Jobs With Dogs

Paw Enforcement: Handling a K9 Dog

A police dog, often referred to as a K9 Dog, is trained specifically to assist police and other law-enforcement personnel in their work. Today, police forces in use k9 dogs to track criminals, sniff out drugs and bombs, search buildings, and do other jobs human police officers can’t do as well as they can. There thousands of police dogs on the job on any given day, and there are hundreds of police dogs who have given their lives to protect and serve. Andrea L. Chaffin of the Wilmington News Journal reports about the training these dogs go through and what is involved in handling a K9 Dog.

Paw Enforcement: Handling a K9 Dog

Dan Funk, a deputy with the Greene County Sheriff’s Office, has one suggestion for anyone considering smuggling drugs in his county: Don’t.

That is, unless you would like to meet Roy, his highly trained German Shepherd, and Roy’s titanium coated teeth.

Funk is one of three K9 law enforcement officers who have been training with their furry counterparts in Sabina at the cattle distribution center owned by John Surber.

Richard Coy, a sergeant with the Wright State University Police Department, trains with Funk and said that the dogs still haven’t even touched one quarter of the monstrous building.

“I’m always trying to find areas to train because we don’t want the same environment – we want different environments,” he said. “I used to work in Port William as a cop and turned around and made contact. The owner of building is allowing us to come over and train. It helps build our relationship with the community and we can use our dogs in this area, also.”

The dogs train once a week to keep them “up on their feet,” Coy said.

“We’re always on call at all times. “We do narcotic searches, explosives searches, article searches and building searches.”

Coy and Funk also train with Greene County Sheriff’s Deputy Dennis Nipper, who has the “old man” of the group — Rex.

Rex and Roy are multi-purpose K9s, meaning they can conduct various duties including attacking a suspect upon command, searching for narcotics, articles, and even people themselves inside a building.

“They lay down when they find an odor,” Coy explained, as Rex circled a grassy lot outside the distribution center.

“We put out human scent odors,” Funk continued. “Say, if somebody robs a bank and throws a gun on their way out, we’ll send em’ out and they‘ll find an article – anything anyone has touched.”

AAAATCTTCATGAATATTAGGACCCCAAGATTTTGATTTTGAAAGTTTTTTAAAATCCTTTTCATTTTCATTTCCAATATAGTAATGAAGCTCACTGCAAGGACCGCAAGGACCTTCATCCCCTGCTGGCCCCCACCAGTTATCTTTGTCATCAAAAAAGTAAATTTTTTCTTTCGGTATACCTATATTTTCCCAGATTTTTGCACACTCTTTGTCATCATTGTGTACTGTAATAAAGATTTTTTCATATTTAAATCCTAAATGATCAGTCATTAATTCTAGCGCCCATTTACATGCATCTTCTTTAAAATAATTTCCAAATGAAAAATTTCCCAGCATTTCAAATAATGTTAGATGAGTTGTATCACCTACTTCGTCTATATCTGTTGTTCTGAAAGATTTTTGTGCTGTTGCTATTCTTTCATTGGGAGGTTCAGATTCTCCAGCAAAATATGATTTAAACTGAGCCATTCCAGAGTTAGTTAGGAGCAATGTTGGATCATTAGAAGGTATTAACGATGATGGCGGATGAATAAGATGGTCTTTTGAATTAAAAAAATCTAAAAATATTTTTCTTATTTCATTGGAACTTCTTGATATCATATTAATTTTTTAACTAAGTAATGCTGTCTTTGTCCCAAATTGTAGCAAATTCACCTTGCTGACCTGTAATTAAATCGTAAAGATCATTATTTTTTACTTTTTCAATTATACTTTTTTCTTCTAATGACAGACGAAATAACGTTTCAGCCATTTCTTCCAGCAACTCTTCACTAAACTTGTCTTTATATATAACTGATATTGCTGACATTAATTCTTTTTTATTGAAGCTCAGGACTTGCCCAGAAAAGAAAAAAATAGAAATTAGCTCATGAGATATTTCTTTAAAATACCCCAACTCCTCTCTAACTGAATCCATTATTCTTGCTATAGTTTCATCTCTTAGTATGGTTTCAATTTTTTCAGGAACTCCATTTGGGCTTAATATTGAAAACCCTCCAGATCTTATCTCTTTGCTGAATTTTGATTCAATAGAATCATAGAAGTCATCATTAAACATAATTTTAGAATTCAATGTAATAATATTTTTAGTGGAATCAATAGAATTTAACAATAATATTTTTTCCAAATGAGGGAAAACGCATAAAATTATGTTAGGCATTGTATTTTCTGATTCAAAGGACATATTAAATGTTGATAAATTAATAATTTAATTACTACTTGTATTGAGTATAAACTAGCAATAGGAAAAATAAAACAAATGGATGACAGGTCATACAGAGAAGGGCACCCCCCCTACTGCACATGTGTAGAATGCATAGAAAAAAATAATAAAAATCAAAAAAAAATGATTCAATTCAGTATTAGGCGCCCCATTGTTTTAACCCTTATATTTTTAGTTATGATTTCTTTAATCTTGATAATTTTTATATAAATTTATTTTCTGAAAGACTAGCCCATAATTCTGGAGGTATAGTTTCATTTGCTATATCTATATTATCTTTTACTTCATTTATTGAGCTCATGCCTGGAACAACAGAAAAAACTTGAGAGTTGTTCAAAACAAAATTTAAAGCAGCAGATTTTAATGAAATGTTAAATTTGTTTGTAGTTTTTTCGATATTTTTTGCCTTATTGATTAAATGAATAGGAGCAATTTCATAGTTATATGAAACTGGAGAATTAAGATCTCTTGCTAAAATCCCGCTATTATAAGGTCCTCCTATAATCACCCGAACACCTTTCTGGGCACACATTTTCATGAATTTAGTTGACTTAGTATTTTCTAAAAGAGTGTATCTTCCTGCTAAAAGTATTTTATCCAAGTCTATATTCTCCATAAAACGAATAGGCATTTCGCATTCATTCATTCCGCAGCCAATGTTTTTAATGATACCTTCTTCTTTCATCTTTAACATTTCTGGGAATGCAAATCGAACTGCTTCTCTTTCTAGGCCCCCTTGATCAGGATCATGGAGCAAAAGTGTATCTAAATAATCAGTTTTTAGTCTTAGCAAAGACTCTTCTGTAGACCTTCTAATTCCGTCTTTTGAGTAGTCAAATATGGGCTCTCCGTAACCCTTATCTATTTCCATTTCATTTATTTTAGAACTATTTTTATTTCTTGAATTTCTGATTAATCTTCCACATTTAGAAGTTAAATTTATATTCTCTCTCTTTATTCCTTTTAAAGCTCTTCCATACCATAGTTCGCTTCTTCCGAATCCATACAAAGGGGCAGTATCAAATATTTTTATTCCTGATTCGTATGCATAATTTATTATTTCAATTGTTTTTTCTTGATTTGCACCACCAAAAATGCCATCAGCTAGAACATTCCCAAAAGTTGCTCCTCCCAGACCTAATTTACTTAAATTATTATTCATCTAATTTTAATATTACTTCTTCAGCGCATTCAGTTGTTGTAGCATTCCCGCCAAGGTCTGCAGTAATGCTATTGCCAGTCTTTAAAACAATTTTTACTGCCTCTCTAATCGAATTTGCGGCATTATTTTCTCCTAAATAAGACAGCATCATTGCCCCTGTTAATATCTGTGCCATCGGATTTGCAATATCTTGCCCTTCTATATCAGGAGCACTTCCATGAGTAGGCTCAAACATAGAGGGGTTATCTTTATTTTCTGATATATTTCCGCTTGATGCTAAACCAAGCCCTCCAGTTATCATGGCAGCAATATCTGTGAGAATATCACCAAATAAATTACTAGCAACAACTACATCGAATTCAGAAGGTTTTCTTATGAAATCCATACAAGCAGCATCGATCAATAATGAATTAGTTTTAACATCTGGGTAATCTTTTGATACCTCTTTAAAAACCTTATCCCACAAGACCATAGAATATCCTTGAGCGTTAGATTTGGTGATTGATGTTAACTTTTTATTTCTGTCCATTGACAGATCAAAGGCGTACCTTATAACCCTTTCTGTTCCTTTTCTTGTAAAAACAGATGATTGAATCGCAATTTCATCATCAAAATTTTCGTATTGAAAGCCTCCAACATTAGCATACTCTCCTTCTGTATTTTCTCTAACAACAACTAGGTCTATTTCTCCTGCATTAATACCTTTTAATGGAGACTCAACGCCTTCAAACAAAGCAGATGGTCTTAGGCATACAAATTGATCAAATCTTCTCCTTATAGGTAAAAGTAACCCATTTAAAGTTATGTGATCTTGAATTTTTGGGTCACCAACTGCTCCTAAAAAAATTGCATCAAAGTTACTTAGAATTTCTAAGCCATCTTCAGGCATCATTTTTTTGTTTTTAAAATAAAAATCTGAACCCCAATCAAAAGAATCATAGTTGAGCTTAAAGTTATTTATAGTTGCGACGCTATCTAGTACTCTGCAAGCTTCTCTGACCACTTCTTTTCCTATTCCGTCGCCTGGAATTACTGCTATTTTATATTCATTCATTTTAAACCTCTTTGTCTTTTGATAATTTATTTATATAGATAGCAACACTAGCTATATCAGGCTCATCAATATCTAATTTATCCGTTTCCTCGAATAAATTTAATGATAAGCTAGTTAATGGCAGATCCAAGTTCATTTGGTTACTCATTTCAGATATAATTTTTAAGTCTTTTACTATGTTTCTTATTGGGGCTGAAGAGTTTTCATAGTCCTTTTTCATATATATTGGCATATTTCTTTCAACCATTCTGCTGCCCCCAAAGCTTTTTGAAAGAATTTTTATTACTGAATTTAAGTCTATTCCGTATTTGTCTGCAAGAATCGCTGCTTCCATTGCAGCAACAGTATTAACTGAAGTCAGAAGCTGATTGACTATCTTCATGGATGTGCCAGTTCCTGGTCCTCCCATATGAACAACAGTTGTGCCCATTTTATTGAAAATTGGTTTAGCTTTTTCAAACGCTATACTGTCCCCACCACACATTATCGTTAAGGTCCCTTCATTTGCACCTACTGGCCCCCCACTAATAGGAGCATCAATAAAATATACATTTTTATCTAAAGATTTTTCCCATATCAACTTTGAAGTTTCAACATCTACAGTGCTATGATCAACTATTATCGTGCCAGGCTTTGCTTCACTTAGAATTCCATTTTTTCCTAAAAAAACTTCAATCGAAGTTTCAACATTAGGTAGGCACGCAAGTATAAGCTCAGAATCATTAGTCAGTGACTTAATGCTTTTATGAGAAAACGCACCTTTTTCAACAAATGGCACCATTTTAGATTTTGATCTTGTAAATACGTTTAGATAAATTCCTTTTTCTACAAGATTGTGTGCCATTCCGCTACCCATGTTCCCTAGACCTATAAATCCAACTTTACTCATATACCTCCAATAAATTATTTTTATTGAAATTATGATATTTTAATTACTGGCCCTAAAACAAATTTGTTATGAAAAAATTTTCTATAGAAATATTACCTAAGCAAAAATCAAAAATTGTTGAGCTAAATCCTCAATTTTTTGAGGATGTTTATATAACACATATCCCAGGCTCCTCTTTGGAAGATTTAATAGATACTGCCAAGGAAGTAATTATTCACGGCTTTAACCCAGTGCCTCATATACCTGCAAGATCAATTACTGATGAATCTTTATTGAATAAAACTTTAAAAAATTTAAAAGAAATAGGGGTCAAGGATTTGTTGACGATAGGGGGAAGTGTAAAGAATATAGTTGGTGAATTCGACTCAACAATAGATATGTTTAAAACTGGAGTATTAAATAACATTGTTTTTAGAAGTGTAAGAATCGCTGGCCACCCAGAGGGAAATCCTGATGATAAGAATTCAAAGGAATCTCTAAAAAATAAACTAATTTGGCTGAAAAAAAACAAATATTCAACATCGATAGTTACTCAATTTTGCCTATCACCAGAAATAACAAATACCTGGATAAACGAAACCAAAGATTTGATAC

That includes keys.

Their dogs are different from bloodhounds, where they are given a scent and they go out and find it, Funk said. “We give our dogs a fresh scent and they start tracking.”

Coy has been a K9 handler for three-and-a-half years, and was the first at Wright State’s department.

His dog, a yellow lab named Tito, is a single-purpose dog. Tito searches for narcotics.

All three dogs scratch at the spot where the narcotic is hidden. For training purposes, the officers brought heroin, marijuana, ecstasy and cocaine. When each dog discovers the drug, a toy is thrown at the object, making it seem like the toy comes from the odor.

But Rex, the old man, is a cheater. He looks from behind his shoulder and waits for the toy, which will soon be annihilated anyway, to be thrown his way.

“We go to work for a pay check, but this is all a big game for them,” Coy said. “They go to work for a toy. It took me forever to find out what his favorite toy was – a tennis ball. He’s pretty cheap to work with.”

Dogs can normally serve on a force for eight to 10 years, depending on health, and are an important component of every force.

For example, if an officer stops a vehicle and suspects narcotics, they can go ahead and bring in the K9.

“It’s an extra tool for us” Coy said. ” Like our mace or gun or taser, it’s another tool to help our law enforcement agencies combat drugs.”

But being a K9 handler isn’t everything one may assume. It means long hours and strenuous work, mostly because only a few are authorized for the position. Therefore, those few are in constant demand.

Oh, and you live with your dog full-time. Sometimes, Tito gets mad when Coy leaves in the cruiser without him and throws a fit “just like a child.”

“It’s a full-time relationship,” Coy said, after taking off “the bite suit” for a pursuant exercise. “It’s almost like another kid in your family. You spend a lot of time with them with training and pet care time — free time. When they’re at home, they’re just a dog. They can play and have fun.

“But, when they’re at work, it’s just like we are — everyone has a job to do and they know what their job is.”

Dogs and people have been working side by side for many years, but few dogs are asked to give as much of themselves as police dogs. You can read the rest of the article about handling a k9 dog here. What’s your opinion of dogs in law enforcement? Let us know in the comment box below.

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